JUMPSTART THE WORLD by Catherine Ryan Hyde (Knopf 2010) is a revelation. When Elle is barely 16, her mother drops her off in an apartment in the city while she goes off with the new boyfriend. Elle and a scruffy cat are sort of a classic pair of loners. It is easier for them both to hold others at bay than to open themselves up to pain and rejection. Elle heads off for school expecting to remain the loner. However, she is surprised when a group of misfits adopts her. And then there are her neighbors: Frank and Molly. They, too will try to adopt Elle, to give her the friendship she lacks and desperately needs. <4>
This book surprised me in some ways. I was not surprised by Elle's mother's abandonment in favor of a boyfriend. I have witnessed that firsthand. Nor was I astonished that Elle finds friendship at school, especially since Hyde is careful to have those relationships unfold and be rocky at the outset and early on as well. What did surprise me were the subplots and how Hyde demonstrates through all of the stories that surround Elle that life is never about ONE thing, it never has ONE focal point or ONE problem. Somehow, that is oddly comforting to me as a reader. I am seeing a reflection of real life: it is messy and complicated and ongoing. Hyde captures that wonderfully in JUMPSTART THE WORLD.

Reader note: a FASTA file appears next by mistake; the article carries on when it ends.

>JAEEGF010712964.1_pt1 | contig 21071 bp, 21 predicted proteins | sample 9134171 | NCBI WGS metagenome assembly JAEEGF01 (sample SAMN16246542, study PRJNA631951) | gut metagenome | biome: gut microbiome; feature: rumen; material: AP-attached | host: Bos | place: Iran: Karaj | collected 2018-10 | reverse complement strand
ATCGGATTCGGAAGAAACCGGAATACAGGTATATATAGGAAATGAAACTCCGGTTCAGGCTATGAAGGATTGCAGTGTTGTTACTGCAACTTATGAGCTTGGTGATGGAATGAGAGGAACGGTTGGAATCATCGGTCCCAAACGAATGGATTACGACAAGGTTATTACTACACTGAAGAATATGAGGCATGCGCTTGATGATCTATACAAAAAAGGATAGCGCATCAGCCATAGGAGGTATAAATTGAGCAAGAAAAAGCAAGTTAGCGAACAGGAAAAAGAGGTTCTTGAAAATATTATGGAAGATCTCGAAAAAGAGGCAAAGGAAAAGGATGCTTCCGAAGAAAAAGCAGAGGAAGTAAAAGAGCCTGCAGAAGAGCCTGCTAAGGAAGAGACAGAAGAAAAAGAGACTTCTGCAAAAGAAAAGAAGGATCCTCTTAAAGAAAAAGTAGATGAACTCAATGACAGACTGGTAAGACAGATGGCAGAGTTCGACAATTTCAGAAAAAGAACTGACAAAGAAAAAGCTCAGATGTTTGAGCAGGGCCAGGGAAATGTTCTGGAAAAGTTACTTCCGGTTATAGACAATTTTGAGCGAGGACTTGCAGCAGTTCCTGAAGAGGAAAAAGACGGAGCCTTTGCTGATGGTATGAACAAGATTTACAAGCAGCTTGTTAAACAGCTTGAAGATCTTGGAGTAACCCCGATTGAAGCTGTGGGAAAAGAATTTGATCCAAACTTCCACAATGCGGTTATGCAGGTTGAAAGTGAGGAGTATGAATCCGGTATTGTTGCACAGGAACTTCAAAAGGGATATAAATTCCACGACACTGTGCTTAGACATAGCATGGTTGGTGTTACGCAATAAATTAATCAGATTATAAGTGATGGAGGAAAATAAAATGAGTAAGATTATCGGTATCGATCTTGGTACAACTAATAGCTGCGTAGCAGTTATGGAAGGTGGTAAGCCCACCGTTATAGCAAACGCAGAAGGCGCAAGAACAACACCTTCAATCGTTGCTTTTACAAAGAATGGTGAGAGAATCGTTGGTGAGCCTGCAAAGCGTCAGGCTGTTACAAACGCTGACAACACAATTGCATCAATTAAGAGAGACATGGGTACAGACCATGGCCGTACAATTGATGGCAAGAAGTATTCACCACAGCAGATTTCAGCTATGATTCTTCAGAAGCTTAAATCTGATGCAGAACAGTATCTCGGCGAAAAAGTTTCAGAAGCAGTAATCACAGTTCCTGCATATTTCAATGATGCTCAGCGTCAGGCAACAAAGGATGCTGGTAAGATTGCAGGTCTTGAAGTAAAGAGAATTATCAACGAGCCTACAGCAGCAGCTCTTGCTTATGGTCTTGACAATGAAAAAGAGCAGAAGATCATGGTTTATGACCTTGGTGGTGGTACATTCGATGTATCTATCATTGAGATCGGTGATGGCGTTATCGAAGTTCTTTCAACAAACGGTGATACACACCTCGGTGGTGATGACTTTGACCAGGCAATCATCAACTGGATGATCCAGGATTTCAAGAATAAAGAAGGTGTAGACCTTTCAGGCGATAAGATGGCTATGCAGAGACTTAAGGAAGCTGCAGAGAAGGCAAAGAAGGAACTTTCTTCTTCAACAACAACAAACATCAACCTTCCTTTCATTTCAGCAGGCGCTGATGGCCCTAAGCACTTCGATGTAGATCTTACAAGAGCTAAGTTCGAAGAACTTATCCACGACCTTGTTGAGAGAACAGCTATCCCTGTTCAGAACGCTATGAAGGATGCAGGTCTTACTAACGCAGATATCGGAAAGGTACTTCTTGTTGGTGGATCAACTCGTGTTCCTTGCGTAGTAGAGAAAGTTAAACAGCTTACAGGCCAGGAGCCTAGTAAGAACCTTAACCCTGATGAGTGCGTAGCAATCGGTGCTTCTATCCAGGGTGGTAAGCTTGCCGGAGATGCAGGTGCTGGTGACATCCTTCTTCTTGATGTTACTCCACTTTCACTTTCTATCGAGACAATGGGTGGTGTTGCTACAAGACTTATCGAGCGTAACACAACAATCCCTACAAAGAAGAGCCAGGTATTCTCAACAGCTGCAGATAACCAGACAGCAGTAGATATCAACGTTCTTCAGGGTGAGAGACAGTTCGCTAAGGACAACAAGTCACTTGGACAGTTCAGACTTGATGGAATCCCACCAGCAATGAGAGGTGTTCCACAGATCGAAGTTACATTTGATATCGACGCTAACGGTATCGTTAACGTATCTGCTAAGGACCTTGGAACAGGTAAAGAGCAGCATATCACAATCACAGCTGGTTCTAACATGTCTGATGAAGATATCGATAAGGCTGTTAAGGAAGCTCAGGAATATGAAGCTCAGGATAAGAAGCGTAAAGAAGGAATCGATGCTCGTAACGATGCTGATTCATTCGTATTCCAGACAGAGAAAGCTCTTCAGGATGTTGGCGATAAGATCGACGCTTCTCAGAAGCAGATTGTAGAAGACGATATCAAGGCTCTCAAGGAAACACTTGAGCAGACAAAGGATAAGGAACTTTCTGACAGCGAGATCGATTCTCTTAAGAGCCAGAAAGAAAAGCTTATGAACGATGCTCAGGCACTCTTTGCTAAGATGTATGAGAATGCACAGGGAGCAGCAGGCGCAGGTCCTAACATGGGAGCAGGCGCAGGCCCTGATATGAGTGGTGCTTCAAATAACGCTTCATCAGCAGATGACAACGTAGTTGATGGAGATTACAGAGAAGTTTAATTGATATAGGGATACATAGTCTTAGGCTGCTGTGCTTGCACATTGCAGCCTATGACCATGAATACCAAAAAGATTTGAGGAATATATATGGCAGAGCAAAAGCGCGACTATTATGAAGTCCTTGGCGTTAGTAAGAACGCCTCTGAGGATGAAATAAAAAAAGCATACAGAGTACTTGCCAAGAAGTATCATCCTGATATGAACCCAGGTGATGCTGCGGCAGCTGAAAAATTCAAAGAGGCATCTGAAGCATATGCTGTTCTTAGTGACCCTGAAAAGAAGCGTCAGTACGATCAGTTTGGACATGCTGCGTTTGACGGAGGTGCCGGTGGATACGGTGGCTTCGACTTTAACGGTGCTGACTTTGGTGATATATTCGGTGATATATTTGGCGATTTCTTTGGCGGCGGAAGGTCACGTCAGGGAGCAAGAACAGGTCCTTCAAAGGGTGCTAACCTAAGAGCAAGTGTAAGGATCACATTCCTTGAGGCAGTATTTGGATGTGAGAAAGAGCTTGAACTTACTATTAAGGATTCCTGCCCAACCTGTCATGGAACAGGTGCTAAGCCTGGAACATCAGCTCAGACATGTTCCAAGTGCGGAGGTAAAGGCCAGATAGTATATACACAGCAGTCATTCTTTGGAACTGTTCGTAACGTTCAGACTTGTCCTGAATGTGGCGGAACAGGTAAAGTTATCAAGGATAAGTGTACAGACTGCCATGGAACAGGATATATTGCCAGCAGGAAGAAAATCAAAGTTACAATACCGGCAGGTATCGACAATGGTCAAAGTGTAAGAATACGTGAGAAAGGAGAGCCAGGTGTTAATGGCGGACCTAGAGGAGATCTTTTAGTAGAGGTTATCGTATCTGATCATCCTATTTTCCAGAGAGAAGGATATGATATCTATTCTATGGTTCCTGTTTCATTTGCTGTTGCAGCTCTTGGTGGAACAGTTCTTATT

Reading Ladders can go off in many directions here. We can have ladders that follow Frank and Molly and examine issues of transgender. We can have a ladder that examines the nature of the schizophrenic neighbor who goes on and off his meds. Certainly we can have ladders about parental abandonment and about forming new friendships. And then there is a lovely ladder about photography that could include FLASH BURNOUT and other titles.